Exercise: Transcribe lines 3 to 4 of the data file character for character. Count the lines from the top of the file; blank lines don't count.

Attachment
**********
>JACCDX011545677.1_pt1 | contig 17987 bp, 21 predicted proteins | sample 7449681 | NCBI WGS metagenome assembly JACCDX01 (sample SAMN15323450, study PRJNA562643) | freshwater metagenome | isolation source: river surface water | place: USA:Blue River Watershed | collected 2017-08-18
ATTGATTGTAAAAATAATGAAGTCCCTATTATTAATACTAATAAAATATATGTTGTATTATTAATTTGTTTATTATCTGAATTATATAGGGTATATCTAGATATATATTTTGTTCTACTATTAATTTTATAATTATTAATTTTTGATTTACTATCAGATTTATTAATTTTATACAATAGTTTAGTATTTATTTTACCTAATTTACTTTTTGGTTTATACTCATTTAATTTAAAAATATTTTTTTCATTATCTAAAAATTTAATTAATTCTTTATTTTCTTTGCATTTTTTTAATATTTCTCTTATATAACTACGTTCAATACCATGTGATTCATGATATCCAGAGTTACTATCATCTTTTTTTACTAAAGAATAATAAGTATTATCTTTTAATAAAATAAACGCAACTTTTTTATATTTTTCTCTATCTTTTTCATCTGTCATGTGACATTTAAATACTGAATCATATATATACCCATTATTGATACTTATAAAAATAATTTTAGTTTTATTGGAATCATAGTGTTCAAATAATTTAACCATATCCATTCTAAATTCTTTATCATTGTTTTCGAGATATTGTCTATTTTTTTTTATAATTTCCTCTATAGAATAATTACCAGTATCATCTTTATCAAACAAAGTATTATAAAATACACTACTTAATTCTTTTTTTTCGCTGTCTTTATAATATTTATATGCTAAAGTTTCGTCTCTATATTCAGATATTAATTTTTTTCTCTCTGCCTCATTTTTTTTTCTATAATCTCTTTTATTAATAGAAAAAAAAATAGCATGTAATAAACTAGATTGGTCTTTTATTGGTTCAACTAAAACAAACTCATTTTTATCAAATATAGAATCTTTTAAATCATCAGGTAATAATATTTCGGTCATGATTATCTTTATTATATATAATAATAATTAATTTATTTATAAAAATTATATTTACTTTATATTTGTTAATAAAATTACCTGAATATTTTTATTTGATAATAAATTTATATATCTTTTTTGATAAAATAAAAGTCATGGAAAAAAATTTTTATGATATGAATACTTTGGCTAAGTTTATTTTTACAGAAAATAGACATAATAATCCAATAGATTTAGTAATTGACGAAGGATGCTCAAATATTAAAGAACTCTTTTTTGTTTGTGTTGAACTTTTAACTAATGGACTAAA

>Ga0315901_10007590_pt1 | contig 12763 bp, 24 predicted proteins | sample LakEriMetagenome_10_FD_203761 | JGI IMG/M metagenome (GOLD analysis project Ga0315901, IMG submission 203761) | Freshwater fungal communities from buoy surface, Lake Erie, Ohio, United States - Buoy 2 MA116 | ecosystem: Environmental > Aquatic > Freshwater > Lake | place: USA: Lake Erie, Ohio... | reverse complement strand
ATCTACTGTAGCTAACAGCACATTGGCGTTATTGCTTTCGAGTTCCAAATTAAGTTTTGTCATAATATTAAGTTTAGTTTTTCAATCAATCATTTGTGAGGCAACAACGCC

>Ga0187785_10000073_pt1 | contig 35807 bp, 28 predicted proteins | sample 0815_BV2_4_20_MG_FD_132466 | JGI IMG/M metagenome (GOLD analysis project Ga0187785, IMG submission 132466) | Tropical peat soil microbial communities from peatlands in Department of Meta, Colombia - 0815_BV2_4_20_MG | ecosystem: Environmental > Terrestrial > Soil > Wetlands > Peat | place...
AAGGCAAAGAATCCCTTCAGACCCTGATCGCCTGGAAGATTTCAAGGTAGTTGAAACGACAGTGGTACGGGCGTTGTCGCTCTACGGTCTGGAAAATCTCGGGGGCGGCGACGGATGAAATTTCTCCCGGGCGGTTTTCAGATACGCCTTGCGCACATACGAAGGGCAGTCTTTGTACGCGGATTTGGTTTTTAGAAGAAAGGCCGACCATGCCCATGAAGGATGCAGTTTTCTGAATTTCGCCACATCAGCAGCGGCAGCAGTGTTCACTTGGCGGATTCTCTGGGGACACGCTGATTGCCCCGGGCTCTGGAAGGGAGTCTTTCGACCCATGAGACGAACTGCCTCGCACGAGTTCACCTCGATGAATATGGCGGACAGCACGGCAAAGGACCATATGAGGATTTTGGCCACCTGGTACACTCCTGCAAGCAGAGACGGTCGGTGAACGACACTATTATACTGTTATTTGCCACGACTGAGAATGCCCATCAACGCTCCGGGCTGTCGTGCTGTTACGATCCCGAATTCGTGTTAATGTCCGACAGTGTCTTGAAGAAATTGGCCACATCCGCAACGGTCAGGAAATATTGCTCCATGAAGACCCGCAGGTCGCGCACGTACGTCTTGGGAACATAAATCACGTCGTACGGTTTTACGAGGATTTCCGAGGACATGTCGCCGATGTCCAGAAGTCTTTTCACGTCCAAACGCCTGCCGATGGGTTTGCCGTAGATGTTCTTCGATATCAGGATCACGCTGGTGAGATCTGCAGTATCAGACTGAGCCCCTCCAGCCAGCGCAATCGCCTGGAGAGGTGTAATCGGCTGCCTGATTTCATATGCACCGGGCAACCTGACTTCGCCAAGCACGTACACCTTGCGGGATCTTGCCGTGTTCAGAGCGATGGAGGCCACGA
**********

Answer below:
>Ga0315901_10007590_pt1 | contig 12763 bp, 24 predicted proteins | sample LakEriMetagenome_10_FD_203761 | JGI IMG/M metagenome (GOLD analysis project Ga0315901, IMG submission 203761) | Freshwater fungal communities from buoy surface, Lake Erie, Ohio, United States - Buoy 2 MA116 | ecosystem: Environmental > Aquatic > Freshwater > Lake | place: USA: Lake Erie, Ohio... | reverse complement strand
ATCTACTGTAGCTAACAGCACATTGGCGTTATTGCTTTCGAGTTCCAAATTAAGTTTTGTCATAATATTAAGTTTAGTTTTTCAATCAATCATTTGTGAGGCAACAACGCC